WASHINGTON, D.C. (NBC) – Inflation is rising much faster than the Federal Reserve projected earlier this year.
Federal Reserve Chairman Jerome Powell spoke following Wednesday’s meeting of the policy-making federal open market committee.
Powell says the current inflation spikes are partly due to supply shortages and other temporary pressures on the economy’s swift re-opening from the pandemic.
With more people gradually returning to work, prices on some consumer goods are now rebounding, after tumbling at the outset of the pandemic, including prices for clothing.
Powell said, “The process of reopening the economy is unprecedented as was the shutdown at the onset of the pandemic. As the reopening continues, shifts in demand can be large and rapid and bottlenecks, hiring difficulties and other constraints could continue to limit how quickly supply can adjust, raising the possibility that inflation could turn out to be higher and more persistent than we expect.”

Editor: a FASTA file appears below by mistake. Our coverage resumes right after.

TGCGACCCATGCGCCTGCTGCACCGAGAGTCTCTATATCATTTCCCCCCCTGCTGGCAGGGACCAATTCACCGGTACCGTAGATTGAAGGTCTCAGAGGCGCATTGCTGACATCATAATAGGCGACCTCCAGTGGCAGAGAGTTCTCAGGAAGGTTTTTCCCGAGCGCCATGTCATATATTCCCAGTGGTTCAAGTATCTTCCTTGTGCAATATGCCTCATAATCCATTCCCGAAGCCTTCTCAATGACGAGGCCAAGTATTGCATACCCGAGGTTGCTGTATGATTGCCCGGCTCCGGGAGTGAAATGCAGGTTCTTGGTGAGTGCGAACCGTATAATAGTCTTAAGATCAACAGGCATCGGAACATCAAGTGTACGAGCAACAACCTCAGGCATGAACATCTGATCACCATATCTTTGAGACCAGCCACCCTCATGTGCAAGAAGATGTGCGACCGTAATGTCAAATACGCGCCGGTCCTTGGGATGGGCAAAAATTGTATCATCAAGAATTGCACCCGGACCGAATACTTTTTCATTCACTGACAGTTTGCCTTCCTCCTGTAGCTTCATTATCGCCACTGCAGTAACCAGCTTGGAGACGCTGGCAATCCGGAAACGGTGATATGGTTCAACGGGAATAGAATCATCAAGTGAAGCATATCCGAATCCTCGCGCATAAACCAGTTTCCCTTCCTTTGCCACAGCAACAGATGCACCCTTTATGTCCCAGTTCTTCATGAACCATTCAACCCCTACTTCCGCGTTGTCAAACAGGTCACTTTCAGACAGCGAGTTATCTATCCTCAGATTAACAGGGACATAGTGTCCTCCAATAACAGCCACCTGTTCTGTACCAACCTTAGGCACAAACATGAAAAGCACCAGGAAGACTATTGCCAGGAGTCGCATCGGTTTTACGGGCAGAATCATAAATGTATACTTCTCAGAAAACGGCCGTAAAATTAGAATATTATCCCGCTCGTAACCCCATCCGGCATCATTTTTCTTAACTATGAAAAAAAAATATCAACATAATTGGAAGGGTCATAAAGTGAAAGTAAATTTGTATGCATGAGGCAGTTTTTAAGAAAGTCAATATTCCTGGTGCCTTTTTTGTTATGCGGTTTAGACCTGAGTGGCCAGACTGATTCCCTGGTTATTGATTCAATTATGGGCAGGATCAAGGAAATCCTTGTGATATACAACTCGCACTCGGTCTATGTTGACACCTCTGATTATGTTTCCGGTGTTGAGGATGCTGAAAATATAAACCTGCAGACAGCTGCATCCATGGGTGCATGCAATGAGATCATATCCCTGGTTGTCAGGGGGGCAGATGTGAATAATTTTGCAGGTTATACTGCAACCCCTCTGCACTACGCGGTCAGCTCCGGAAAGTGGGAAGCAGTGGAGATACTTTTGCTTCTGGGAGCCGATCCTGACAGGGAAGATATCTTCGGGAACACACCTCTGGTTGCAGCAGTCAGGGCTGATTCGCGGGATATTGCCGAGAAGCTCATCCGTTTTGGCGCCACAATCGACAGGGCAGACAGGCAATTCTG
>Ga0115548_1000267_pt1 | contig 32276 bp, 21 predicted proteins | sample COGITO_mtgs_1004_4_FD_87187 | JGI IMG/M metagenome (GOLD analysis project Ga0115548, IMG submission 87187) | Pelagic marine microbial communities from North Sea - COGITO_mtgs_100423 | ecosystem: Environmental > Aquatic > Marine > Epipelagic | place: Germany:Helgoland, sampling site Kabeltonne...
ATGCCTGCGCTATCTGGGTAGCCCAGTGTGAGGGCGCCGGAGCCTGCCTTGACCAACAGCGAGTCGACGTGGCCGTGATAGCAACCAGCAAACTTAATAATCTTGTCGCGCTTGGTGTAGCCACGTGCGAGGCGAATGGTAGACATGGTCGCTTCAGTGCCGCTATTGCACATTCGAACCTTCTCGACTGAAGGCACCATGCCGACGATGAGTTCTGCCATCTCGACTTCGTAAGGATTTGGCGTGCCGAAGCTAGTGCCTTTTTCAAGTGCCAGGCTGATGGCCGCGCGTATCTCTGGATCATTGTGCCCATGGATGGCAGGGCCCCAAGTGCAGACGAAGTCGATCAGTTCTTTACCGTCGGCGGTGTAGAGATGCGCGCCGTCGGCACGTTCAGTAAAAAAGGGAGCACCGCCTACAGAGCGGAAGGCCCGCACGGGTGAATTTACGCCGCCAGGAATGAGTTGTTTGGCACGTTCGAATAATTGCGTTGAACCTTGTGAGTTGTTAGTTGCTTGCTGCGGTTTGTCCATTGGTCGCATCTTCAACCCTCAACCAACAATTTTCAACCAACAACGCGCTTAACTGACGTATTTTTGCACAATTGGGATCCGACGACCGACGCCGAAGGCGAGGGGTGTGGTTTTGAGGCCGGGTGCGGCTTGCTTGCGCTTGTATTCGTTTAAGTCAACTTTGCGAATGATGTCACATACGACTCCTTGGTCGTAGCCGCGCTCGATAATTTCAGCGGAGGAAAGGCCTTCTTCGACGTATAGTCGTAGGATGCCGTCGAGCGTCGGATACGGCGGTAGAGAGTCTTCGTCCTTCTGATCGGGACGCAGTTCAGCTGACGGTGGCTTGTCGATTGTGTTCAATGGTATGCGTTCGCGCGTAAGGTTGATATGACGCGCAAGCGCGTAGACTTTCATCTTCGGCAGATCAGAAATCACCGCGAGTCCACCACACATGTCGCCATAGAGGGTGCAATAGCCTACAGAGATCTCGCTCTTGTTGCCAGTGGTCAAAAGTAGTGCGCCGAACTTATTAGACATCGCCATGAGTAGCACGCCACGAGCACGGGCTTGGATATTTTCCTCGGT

Although the board raised its inflation forecast for this year, Powell says he still sees inflation trending to its 2% goal over the long run. And as expected, officials unanimously left its benchmark short-term borrowing rate anchored near zero.
The Federal Reserve says it will continue to assess the economy’s progress in the coming months and will provide advance notice before announcing any decision to make changes.